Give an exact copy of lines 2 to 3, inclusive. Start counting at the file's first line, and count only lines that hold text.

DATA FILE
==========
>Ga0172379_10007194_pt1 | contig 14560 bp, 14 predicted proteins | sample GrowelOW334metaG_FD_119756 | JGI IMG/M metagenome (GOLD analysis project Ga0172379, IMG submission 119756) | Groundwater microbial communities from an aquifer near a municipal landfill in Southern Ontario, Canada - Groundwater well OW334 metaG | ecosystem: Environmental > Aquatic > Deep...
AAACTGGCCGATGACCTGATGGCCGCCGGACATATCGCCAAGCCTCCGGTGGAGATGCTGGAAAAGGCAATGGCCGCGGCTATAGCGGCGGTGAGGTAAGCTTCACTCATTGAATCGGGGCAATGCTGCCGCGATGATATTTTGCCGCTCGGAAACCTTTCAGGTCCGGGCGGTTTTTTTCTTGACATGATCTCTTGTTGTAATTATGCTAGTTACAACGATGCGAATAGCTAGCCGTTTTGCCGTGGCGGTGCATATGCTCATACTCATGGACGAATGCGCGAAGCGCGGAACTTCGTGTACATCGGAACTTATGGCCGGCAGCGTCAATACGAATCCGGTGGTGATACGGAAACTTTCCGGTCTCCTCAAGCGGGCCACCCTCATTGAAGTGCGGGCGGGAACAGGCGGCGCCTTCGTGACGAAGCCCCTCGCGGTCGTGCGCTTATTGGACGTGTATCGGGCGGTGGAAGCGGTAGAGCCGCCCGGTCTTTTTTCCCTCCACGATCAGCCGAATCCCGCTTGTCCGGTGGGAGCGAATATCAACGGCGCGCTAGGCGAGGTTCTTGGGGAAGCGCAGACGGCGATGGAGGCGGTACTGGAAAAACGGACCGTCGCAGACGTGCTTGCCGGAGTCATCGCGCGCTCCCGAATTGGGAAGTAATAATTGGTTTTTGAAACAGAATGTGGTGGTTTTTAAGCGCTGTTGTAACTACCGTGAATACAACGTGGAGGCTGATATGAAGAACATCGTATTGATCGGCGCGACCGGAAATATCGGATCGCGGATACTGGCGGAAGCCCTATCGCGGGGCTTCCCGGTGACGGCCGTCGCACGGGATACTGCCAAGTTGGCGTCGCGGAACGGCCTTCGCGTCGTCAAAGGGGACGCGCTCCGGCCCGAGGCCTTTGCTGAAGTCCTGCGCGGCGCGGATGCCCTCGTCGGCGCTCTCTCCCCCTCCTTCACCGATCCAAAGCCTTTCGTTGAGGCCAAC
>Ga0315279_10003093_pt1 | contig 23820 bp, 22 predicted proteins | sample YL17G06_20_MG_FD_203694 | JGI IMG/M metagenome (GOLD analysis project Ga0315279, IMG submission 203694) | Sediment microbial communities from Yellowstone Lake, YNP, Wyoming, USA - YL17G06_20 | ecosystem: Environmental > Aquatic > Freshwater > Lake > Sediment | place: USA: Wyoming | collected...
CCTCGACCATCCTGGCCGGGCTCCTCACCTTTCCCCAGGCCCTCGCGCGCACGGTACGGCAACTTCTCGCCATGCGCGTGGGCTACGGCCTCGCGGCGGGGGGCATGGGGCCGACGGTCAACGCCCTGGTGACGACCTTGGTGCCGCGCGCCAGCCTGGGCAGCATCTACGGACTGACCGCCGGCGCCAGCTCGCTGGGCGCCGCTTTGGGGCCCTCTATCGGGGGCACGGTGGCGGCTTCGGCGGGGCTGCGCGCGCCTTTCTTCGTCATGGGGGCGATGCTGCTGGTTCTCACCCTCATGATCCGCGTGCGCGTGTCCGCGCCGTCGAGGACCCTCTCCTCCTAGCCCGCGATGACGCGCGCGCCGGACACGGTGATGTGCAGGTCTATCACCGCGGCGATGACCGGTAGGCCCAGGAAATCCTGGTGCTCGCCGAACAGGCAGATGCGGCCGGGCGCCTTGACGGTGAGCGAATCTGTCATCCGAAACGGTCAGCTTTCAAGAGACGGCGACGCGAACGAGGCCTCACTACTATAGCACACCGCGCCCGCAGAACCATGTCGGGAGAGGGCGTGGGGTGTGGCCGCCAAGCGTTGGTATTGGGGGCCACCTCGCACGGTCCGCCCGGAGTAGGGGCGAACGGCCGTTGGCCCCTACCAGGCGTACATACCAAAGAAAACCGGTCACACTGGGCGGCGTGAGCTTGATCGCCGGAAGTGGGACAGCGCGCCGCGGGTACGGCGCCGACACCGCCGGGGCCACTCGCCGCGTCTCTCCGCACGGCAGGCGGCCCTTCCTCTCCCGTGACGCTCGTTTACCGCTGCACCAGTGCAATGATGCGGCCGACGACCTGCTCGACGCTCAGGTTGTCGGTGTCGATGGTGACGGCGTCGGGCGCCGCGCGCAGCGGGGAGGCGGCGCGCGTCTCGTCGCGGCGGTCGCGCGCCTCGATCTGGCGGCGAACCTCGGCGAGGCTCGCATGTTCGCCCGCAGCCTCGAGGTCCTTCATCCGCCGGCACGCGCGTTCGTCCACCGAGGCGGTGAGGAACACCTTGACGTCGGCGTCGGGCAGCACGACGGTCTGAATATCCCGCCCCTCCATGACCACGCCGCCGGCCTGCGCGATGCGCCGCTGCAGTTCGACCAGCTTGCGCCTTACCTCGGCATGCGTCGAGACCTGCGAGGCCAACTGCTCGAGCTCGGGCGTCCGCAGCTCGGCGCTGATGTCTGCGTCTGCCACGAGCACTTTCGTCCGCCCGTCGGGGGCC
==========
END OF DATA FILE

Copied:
AAACTGGCCGATGACCTGATGGCCGCCGGACATATCGCCAAGCCTCCGGTGGAGATGCTGGAAAAGGCAATGGCCGCGGCTATAGCGGCGGTGAGGTAAGCTTCACTCATTGAATCGGGGCAATGCTGCCGCGATGATATTTTGCCGCTCGGAAACCTTTCAGGTCCGGGCGGTTTTTTTCTTGACATGATCTCTTGTTGTAATTATGCTAGTTACAACGATGCGAATAGCTAGCCGTTTTGCCGTGGCGGTGCATATGCTCATACTCATGGACGAATGCGCGAAGCGCGGAACTTCGTGTACATCGGAACTTATGGCCGGCAGCGTCAATACGAATCCGGTGGTGATACGGAAACTTTCCGGTCTCCTCAAGCGGGCCACCCTCATTGAAGTGCGGGCGGGAACAGGCGGCGCCTTCGTGACGAAGCCCCTCGCGGTCGTGCGCTTATTGGACGTGTATCGGGCGGTGGAAGCGGTAGAGCCGCCCGGTCTTTTTTCCCTCCACGATCAGCCGAATCCCGCTTGTCCGGTGGGAGCGAATATCAACGGCGCGCTAGGCGAGGTTCTTGGGGAAGCGCAGACGGCGATGGAGGCGGTACTGGAAAAACGGACCGTCGCAGACGTGCTTGCCGGAGTCATCGCGCGCTCCCGAATTGGGAAGTAATAATTGGTTTTTGAAACAGAATGTGGTGGTTTTTAAGCGCTGTTGTAACTACCGTGAATACAACGTGGAGGCTGATATGAAGAACATCGTATTGATCGGCGCGACCGGAAATATCGGATCGCGGATACTGGCGGAAGCCCTATCGCGGGGCTTCCCGGTGACGGCCGTCGCACGGGATACTGCCAAGTTGGCGTCGCGGAACGGCCTTCGCGTCGTCAAAGGGGACGCGCTCCGGCCCGAGGCCTTTGCTGAAGTCCTGCGCGGCGCGGATGCCCTCGTCGGCGCTCTCTCCCCCTCCTTCACCGATCCAAAGCCTTTCGTTGAGGCCAAC
>Ga0315279_10003093_pt1 | contig 23820 bp, 22 predicted proteins | sample YL17G06_20_MG_FD_203694 | JGI IMG/M metagenome (GOLD analysis project Ga0315279, IMG submission 203694) | Sediment microbial communities from Yellowstone Lake, YNP, Wyoming, USA - YL17G06_20 | ecosystem: Environmental > Aquatic > Freshwater > Lake > Sediment | place: USA: Wyoming | collected...